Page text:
Due to substantially improved hyperthreading, dual cores being better than quads is no longer correct. More cores can now boost as fast as the dual cores if you aren't running much stuff, as long as you are on a consumer platform.

My specs:

Ryzen 7 1700 CPU
Geforce GTX 960 GPU
and of course Civ4 installed on an SSD

the CPU really isn't ideal for playing Civ because the individual core clock isn't great but it's adequate.
swapping that 1700 for a 3000 series Ryzen would likely be a pretty decent boost

My computer is dramatically more powerful than your my game also starts to slow noticeably around that sort of time period, you need a ridiculously fast CPU for quicker turn times and I think even that has diminishing results. DOC handles the game quite well to be fair, try that Road to War mod so see civ really grind to a halt with the dynamic titles.
has PTSD flashback
 

Leoreth

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Due to substantially improved hyperthreading, dual cores being better than quads is no longer correct. More cores can now boost as fast as the dual cores if you aren't running much stuff, as long as you are on a consumer platform.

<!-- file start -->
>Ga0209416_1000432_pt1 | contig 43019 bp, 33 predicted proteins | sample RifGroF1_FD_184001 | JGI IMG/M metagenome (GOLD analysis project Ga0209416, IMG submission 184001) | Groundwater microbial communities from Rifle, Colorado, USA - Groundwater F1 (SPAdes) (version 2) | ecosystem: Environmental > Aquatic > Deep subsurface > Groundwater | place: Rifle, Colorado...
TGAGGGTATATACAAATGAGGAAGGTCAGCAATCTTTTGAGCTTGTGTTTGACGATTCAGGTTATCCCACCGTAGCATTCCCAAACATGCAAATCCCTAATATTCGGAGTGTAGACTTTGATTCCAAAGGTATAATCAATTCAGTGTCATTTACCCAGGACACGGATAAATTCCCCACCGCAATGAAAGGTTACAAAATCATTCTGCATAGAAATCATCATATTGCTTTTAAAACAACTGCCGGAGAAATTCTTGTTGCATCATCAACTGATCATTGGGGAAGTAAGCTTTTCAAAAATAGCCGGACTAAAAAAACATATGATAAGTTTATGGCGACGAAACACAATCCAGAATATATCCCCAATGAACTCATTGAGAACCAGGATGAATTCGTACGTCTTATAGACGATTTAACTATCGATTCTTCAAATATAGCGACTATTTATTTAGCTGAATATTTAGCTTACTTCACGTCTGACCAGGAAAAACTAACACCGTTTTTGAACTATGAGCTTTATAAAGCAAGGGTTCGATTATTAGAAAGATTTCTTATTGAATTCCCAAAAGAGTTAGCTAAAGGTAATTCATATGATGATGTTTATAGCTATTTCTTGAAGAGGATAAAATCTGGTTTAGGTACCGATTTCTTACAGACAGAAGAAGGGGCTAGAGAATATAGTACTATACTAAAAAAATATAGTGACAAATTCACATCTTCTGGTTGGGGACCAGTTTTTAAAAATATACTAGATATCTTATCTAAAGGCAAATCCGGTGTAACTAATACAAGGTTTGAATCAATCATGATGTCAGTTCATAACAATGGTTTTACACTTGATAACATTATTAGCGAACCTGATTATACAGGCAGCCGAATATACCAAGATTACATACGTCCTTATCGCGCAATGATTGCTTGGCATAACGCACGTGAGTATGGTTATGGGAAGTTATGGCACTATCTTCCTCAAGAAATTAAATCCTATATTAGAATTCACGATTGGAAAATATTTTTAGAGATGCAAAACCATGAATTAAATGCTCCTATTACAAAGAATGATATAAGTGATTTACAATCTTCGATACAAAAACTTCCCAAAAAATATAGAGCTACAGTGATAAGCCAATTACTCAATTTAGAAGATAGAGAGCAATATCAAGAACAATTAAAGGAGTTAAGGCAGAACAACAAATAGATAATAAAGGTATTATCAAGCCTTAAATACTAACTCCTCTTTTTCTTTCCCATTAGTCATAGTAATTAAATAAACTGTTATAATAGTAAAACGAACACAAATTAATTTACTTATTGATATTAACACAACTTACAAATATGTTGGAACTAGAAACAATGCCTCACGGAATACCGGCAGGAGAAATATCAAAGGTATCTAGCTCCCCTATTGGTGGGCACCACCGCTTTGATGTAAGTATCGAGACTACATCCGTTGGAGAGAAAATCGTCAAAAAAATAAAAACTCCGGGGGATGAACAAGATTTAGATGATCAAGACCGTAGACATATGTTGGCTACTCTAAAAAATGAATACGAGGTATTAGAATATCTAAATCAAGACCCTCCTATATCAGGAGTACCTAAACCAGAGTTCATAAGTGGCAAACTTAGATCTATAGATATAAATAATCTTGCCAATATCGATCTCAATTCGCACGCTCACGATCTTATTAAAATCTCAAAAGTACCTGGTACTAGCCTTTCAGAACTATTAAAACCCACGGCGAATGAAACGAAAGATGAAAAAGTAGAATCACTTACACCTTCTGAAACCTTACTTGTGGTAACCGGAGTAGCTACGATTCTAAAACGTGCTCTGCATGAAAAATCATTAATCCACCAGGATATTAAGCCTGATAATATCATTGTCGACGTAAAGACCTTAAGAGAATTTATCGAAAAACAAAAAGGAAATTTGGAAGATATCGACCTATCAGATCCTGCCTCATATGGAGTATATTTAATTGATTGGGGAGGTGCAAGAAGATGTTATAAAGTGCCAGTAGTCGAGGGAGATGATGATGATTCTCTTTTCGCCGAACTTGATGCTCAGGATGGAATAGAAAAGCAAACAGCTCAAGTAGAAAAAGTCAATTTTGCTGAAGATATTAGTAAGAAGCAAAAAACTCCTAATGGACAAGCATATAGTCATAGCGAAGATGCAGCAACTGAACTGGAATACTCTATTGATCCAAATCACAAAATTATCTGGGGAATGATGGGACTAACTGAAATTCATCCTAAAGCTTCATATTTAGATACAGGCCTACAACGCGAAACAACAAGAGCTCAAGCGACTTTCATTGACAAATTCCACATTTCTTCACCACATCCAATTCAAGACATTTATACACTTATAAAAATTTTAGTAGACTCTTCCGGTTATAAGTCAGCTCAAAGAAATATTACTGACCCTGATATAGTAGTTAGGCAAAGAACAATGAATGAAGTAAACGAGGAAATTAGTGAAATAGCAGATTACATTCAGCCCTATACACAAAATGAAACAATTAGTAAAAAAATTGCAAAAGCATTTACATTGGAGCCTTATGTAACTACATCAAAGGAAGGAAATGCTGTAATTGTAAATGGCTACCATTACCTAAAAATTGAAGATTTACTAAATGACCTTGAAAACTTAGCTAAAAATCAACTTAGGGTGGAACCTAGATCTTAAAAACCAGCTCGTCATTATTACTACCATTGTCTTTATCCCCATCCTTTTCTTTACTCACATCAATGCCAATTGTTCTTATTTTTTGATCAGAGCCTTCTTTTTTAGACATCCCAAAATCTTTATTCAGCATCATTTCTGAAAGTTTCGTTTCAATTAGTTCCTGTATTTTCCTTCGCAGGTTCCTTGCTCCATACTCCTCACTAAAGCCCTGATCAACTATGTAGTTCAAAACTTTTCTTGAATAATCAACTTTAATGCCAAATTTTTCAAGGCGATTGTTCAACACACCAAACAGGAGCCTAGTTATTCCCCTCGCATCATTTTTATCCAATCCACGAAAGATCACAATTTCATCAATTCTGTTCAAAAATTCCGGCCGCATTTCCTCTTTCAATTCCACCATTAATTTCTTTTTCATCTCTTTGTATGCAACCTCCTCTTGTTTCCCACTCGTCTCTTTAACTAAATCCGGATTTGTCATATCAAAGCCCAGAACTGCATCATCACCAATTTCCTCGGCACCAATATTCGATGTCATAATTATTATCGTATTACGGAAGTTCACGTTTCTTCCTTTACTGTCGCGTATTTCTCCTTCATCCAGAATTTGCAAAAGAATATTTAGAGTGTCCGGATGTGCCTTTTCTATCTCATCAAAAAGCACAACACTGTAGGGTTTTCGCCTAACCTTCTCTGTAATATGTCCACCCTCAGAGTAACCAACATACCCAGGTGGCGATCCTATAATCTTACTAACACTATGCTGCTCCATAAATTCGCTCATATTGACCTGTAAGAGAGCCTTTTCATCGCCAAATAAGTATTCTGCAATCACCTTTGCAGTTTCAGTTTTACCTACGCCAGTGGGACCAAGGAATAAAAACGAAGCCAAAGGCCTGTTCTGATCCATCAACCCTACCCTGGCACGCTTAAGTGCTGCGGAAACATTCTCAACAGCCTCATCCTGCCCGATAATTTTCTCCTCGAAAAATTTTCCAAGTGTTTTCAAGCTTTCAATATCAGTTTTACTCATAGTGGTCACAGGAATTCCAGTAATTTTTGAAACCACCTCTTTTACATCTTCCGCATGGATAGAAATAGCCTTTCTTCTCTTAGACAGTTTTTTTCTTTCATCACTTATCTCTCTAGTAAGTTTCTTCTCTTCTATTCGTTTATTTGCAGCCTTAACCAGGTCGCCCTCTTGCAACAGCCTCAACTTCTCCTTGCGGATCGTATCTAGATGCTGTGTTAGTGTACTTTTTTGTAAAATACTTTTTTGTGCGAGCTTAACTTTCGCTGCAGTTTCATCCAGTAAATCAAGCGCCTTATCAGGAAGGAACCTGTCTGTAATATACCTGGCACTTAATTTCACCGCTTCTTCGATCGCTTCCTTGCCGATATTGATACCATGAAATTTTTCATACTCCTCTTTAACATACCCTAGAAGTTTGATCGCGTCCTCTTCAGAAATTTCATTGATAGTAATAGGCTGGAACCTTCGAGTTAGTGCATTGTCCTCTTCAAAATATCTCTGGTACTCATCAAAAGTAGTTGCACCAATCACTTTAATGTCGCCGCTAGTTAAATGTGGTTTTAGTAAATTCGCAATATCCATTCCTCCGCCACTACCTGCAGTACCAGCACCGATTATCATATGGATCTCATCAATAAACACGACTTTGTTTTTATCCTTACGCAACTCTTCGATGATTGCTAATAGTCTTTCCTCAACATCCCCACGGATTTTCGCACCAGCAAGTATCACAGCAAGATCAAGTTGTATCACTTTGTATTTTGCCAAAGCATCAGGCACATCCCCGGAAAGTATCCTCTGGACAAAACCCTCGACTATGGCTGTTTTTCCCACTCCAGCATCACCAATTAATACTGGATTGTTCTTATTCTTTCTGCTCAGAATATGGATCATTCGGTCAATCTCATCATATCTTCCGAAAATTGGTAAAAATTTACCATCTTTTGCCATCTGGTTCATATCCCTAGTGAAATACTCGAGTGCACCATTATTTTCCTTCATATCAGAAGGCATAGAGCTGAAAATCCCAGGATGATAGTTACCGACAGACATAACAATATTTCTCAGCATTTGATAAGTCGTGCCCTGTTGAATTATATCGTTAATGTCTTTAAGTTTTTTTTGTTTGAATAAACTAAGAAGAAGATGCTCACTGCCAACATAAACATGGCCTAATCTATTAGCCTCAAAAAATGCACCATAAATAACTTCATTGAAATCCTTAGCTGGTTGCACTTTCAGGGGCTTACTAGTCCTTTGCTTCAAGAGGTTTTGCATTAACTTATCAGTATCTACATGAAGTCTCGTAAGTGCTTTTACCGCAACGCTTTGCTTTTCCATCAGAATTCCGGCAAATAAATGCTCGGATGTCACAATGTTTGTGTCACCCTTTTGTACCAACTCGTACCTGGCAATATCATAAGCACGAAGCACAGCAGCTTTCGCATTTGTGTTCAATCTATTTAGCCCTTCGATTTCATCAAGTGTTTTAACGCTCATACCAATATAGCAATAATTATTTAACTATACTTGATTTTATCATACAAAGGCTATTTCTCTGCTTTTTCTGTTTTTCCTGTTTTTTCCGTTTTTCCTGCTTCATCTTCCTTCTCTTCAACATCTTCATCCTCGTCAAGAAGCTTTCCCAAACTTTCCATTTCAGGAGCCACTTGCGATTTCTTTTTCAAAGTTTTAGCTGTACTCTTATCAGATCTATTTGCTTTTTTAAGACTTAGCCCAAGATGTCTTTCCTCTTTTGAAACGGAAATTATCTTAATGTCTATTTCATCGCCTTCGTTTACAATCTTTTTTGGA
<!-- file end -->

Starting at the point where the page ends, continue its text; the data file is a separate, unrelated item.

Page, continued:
I don't follow. Hyperthreading helps when the number of threads exceeds the number of cores. Single/dual threaded Civ4 processes cannot benefit from that.
 

Evil Beejeebers

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I don't follow. Hyperthreading helps when the number of threads exceeds the number of cores. Single/dual threaded Civ4 processes cannot benefit from that.

I think they are specifically referring to laptops. Basically quad+core laptops have very similar clock speeds to duel core laptops.

They might also be speculating that civ benefits from more cores which certainly does not seem to be the case.
 

Leoreth

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My point was that generally, when comparing dual cores to quad cores of the same price range, a single dual core has the better clock rate than a quad core. Since Civ4 can only use a single core (for the computational load we are talking about here), that's what should be the important criterion here.